Marc Maron does stand-up at the Downtown Independent Theater. (Lawrence K. Ho / Los Angeles…)
Comedian Marc Maron is busier than ever. In addition to approaching nearly 400 episodes of his popular podcast, “WTF With Marc Maron,” his memoir, “Attempting Normal,” comes out from Spiegel & Grau April 30. And “Maron,” his scripted sitcom, is to debut on IFC on May 3.
The stand-up also has a 90-minute Netflix special coming out in June.
We recently tagged along with Maron to a stand-up show in downtown L.A. where he aimed to work out a bit he was having trouble with. He planned to use the routine in the special and wanted to get the ending right.
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Driving on the way to the Downtown Independent for the comedy show, Maron elaborated on his writing process and why he chose Netflix for the special as opposed to more traditional TV outlets.
“I’m not sure my audience is a Comedy Central audience” Maron said, popping one Nicorette after another and weaving in and out of lanes. “I’m not hung up on drawing 20-year-olds. The audience I’m finding is not a demographic, it’s a disposition.”
Asked what that disposition might be, Maron said: “Cranky.”
“I tend to attract thoughtful, sensitive people ... who are a little aggravated. Like me,” he said.
Maron approaches his joke-writing much like he conducts his interviews on the podcast -- he stays “in the moment,” he said. On the podcast, that means “fostering the connection [with subjects].”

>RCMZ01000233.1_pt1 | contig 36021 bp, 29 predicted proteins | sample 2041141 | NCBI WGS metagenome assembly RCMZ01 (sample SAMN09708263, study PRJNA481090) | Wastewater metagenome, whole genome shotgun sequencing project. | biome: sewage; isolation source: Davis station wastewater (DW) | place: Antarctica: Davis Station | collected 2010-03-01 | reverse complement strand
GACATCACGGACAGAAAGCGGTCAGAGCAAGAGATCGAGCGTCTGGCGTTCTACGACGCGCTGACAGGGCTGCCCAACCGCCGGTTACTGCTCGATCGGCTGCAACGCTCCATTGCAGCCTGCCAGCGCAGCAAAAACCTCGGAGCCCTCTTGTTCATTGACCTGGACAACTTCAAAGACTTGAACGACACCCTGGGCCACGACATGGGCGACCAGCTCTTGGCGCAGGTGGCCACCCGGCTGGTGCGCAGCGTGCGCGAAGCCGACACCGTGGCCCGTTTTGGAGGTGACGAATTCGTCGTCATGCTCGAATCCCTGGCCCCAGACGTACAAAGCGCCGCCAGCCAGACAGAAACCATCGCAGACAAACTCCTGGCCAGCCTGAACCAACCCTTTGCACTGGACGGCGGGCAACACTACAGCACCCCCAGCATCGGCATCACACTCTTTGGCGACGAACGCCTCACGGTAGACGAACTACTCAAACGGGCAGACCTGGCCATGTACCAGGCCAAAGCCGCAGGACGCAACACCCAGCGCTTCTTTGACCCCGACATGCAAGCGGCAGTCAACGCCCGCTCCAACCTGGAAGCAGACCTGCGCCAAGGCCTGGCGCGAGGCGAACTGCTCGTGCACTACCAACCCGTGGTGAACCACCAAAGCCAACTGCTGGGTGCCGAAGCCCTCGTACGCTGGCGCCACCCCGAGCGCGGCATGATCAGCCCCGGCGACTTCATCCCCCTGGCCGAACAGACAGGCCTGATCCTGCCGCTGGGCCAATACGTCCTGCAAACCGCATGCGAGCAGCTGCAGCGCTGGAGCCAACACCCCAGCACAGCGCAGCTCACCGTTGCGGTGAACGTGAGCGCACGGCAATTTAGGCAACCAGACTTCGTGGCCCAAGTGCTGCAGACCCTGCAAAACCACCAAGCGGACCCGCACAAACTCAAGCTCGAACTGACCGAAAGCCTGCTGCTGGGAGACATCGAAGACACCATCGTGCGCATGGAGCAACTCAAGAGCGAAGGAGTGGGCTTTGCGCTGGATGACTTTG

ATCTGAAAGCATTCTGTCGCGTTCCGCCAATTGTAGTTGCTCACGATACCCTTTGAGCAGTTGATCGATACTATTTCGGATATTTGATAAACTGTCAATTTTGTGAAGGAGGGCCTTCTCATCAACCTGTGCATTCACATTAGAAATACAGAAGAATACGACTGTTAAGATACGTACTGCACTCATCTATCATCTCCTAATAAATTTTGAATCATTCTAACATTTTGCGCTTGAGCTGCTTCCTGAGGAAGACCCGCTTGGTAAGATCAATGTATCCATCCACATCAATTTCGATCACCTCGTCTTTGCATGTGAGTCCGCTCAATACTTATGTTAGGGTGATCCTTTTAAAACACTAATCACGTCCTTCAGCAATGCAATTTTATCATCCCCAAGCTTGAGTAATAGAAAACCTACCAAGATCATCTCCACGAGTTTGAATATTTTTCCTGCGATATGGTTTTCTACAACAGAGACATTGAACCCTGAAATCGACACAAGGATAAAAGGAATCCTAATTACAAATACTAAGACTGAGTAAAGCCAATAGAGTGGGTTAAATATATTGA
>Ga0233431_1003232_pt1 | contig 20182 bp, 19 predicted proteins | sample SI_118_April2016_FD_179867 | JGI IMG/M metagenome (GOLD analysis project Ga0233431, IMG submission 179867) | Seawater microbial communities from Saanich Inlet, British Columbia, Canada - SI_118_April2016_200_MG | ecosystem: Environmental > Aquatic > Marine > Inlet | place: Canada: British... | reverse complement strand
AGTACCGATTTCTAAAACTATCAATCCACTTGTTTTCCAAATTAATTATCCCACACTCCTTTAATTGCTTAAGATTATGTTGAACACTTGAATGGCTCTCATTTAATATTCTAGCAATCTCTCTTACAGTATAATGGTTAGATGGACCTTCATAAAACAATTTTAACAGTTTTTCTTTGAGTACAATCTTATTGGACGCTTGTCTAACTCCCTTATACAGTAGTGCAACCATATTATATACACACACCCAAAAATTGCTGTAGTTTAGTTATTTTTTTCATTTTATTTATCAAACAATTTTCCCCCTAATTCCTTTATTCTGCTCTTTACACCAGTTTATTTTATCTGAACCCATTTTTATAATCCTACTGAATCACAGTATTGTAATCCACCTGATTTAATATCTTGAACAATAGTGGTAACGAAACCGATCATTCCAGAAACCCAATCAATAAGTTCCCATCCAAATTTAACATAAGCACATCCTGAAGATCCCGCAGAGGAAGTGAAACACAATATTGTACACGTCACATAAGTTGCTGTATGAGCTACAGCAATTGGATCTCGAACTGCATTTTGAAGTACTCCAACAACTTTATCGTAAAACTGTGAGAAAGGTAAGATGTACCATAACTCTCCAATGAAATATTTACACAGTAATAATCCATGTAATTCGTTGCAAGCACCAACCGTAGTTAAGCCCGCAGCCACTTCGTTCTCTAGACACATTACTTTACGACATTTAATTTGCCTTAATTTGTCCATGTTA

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For stand-up, it’s a process that’s both as erratic and present as he is, he said. He captures jokes on napkins, ATM receipts or wherever inspiration hits. He also “writes” onstage, letting loose, free-form, entirely improvising or adding to jokes.
This is especially true for longer stories, such as the baseball bit, which is the direction he aims to take his stand-up.
Efficiency -- being too scripted -- “really is the death of everything,” he said.
Our night out was no exception. On stage, Maron killed it. He was so in the moment, he lost track of time -- his allotted 15 minutes soon stretched to 18, then 20. He frequently glanced down at his notebook on the floor: “Wait, where were we?” he said looking up at the audience, now uproarious.
Show hosts Dave Ross and Jeff Wattenhofer alternated between standing in the aisle, waving at him to wind it up, and surrendering, bellowing over with laughter. When Maron finally wrapped up the set at almost 24 minutes, Ross took the stage.
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“Wow, that was definitely something special to see. We’re so lucky to have seen that live,” he said. “But wasn’t it also like watching someone get murdered?”
Maron jumped up from his seat in the audience. “You bully! I tried, I gave it my best, man,” he joked. The audience applauded.
At this, Maron strutted down the aisle steps, both palms in the air, bidding the place farewell. “This was a lotta fun, thanks everyone,” he said.
The car ride home was not devoid of improvisation. “How do I get outta here now?” he said, peeling out of the parking spot and figuring out the route on the way.
His fluid, unpolished approach to writing, he said, is something he feels resonates with audiences.
“What people respond to with me, I’m pretty raw, I’m pretty emotional," he said. "Believe me, if I could’ve written just a funny act, it would’ve been so much easier. But I don’t know how else to be!”
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